JMM Editor's Choice: Mutations causing antimicrobial resistance in Helicobacter pylori

Posted on April 3, 2019   by Microbiology Society

The Journal of Medical Microbiology (JMM) is a journal published by the Microbiology Society, focused on providing a comprehensive coverage of medical, dental and veterinary microbiology and infectious diseases, including bacteriology, virology, mycology and parasitology. This month, ​​​​Dr Arunaloke Chakrabarti, has selected an outstanding paper from the April issue to highlight as Editor’s Choice. The paper, titled 'Comparison of new and classical point mutations associated with clarithromycin resistance in Helicobacter pylori strains isolated from dyspeptic patients and their effects on phenotypic clarithromycin resistance' discusses the factors contributing to resistance in H. pylori.

H. pylori, the invariable colonizer of human gut, is associated with wide clinical spectrum ranging from asymptomatic gastritis to carcinoma. The standard eradication therapy involves lowering gastric acidity and eradicating H. pylori using antimicrobial agents. Unfortunately, the treatment success remains below 80%. This is largely due to the emerging resistance to clarithromycin, the agent forming the backbone of antimicrobial therapy.

This study describes the molecular characterization of clarithromycin resistance – conferring genes in 63 isolates of H. pylori collected in Turkey. After phenotypic screening of clarithromycin resistance, they studied the presence of  mutations that conferred classical (A2142G, A2142C and A2143G) and novel (A2115G, G2141A and A2144T) clarithromycin resistance. The novel mutations were present in considerable number (25-33%) of strains.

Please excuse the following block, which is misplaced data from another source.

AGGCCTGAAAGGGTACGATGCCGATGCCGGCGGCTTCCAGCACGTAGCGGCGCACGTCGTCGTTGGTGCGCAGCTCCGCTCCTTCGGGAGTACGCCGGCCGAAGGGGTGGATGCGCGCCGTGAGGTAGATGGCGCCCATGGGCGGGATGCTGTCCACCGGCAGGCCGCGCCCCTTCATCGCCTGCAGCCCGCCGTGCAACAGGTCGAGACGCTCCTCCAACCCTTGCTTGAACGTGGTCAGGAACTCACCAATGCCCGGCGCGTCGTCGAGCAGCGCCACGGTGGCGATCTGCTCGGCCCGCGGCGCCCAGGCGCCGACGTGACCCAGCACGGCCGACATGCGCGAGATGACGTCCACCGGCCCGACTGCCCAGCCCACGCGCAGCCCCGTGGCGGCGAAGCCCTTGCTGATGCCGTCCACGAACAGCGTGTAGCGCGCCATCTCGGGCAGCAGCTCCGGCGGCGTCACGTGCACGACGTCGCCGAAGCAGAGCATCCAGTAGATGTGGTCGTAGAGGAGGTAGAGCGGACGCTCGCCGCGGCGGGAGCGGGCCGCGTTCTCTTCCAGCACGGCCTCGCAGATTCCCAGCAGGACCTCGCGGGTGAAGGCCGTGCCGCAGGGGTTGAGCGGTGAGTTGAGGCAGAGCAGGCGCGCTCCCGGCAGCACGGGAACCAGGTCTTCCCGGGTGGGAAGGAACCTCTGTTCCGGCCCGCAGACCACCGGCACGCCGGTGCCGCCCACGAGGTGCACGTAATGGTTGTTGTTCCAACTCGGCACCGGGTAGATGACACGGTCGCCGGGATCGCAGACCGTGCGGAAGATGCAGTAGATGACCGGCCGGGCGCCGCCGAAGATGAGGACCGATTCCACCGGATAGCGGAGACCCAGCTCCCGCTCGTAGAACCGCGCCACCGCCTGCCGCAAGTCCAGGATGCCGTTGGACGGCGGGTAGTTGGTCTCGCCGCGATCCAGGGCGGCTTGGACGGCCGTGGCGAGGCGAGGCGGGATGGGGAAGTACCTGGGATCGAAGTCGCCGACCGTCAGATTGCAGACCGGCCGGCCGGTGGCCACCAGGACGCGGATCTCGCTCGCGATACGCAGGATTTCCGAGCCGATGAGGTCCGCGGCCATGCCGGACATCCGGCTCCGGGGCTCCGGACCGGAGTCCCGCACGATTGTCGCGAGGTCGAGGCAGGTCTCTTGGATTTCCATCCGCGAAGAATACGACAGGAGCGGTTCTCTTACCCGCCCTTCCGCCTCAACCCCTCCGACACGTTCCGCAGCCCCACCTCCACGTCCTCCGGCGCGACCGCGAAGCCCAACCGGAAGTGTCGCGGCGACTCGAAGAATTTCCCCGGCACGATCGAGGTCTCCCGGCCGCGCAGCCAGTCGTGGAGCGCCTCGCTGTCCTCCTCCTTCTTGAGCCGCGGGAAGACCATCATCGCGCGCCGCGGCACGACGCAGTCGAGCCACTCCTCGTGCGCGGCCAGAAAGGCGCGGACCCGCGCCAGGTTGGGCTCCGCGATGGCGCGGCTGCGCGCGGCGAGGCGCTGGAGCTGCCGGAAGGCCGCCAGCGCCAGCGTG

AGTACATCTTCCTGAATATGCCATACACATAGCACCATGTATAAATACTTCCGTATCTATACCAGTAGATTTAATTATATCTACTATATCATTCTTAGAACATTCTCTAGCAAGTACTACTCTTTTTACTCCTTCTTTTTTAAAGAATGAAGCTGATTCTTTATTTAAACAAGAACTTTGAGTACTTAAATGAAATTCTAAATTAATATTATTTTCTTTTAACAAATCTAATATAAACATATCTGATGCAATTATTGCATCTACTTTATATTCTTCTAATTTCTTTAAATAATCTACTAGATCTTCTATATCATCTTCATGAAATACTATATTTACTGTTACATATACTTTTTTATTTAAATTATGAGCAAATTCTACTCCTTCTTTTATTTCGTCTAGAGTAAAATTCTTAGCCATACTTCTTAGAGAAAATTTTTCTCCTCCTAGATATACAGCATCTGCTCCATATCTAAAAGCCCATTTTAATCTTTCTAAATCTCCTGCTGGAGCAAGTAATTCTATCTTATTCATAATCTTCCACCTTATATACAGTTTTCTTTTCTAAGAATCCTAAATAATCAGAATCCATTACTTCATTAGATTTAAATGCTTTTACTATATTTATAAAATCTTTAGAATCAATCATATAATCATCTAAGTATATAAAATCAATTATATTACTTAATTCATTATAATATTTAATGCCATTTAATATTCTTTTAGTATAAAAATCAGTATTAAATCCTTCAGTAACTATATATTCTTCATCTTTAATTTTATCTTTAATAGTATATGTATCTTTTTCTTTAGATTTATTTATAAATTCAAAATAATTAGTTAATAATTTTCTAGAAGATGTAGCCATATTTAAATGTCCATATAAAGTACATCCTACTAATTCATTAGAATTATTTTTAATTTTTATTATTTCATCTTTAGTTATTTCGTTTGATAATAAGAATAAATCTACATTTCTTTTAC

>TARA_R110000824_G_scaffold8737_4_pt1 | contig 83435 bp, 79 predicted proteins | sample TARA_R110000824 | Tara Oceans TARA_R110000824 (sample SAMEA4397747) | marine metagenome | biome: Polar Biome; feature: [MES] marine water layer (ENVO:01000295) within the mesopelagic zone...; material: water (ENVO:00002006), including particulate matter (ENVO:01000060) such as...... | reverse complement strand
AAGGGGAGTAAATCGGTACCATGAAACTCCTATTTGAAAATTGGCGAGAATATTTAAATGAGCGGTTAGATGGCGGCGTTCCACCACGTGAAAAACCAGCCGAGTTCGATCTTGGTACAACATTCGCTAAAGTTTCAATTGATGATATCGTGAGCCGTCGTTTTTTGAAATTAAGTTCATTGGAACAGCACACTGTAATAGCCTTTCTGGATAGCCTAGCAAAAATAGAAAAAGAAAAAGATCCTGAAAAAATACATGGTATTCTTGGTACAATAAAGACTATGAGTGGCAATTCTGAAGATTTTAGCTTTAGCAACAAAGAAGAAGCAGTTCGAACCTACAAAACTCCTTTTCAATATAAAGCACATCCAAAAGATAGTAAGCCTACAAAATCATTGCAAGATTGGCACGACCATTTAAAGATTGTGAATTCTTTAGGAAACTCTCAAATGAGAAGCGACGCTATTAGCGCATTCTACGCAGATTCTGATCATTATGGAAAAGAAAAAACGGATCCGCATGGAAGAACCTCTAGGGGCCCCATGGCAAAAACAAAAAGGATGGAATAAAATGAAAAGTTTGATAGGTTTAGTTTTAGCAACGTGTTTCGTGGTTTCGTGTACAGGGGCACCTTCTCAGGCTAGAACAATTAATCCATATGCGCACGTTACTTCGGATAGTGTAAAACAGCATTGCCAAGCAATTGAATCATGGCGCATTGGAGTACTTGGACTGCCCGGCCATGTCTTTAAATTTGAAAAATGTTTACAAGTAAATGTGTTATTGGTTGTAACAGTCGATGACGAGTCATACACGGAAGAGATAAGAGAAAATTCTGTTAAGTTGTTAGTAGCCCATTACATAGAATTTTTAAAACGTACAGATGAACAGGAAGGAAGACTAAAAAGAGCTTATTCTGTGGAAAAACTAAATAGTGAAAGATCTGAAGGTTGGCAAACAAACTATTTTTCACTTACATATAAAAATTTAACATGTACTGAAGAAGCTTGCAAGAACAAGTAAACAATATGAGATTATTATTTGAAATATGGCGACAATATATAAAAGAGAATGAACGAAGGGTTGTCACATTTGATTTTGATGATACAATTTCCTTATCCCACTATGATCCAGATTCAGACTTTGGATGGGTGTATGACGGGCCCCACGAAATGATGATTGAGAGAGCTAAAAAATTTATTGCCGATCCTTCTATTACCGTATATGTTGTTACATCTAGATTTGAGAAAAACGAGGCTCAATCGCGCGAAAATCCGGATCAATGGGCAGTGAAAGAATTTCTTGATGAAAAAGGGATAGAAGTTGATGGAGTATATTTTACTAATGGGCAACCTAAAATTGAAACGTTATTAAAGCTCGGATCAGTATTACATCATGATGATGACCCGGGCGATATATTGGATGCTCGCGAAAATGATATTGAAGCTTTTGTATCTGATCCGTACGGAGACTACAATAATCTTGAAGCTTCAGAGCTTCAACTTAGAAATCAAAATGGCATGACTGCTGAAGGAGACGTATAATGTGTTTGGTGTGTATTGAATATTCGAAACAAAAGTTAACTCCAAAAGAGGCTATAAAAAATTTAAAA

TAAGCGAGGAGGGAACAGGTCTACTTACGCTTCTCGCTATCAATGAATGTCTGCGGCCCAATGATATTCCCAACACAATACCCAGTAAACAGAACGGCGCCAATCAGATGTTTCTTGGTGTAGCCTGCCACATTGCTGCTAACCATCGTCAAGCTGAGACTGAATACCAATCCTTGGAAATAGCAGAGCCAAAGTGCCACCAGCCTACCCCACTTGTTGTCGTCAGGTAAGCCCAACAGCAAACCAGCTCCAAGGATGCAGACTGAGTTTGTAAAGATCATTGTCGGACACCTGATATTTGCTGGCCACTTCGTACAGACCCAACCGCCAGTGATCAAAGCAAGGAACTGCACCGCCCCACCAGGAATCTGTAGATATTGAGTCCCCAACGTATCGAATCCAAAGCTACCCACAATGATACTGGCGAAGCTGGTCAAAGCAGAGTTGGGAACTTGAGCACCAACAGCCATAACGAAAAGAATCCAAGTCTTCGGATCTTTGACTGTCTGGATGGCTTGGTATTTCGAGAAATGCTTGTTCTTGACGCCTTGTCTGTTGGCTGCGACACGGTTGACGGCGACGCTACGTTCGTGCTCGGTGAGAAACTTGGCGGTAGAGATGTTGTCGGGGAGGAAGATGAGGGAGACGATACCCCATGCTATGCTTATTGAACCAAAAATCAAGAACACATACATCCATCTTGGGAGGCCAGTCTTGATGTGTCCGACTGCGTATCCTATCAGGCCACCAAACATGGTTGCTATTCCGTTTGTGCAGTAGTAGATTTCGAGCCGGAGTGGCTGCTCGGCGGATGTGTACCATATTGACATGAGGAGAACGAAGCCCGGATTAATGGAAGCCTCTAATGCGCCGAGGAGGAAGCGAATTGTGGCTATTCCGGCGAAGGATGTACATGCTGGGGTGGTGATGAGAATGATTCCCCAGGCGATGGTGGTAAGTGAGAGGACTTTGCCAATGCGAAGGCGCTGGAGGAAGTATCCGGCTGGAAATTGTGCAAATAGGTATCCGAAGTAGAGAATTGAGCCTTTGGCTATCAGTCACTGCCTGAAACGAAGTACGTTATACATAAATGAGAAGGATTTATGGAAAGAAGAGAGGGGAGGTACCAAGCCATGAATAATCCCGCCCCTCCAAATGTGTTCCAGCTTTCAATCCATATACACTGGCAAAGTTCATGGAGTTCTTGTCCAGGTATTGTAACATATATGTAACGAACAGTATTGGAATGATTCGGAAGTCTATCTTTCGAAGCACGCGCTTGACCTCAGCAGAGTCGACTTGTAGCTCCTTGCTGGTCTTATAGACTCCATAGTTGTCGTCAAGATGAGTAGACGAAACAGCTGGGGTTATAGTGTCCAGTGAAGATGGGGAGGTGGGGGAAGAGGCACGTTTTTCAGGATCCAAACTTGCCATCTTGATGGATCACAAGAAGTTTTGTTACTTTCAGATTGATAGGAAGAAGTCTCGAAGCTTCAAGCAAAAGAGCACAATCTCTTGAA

This is the second study that has looked into the point mutations of clarithromycin-resistant H. pylori, beyond the classical codons. The study highlights the increasing relevance of novel mutations in clarithromycin resistance leading to treatment failure.

This study opens the door for future research – establishing correlation between detection of mutated gene and clinical failure of clarithromycin therapy, discovering other novel resistance-conferring mutations, and generating local epidemiological data on clarithromycin-resistant H. pylori.

Comparison of new and classical point mutations associated with clarithromycin resistance in Helicobacter pylori strains isolated from dyspeptic patients and their effects on phenotypic clarithromycin resistance

Helicobacter pylori is responsible for a wide variety of gastric diseases, with chronic infection leading to stomach ulcers and, in some people, cancer of the mucosal lining of the stomach. Typically, H. pylori  infection is cleared using a seven-day course of the antibiotic clarithromycin. H. pylori is rapidly devloping resistance to these antimicrobials, and the success rate for H. pylori treatment has now fallen to below 80%. 

The research assessed the mechanisms of resistance to clarithromycin in H. pylori collected from 63 patients in Turkey. 23 (36.5%) of these isoaltes were found to be resistant to clarithromycin. Using real-time PCR, six point mutations were identified. Understanding the relevance of point-mutations in antimicrobial resistance is important in recognising how these bacteria develop resistance and how new antimicrobial strategies can be identified.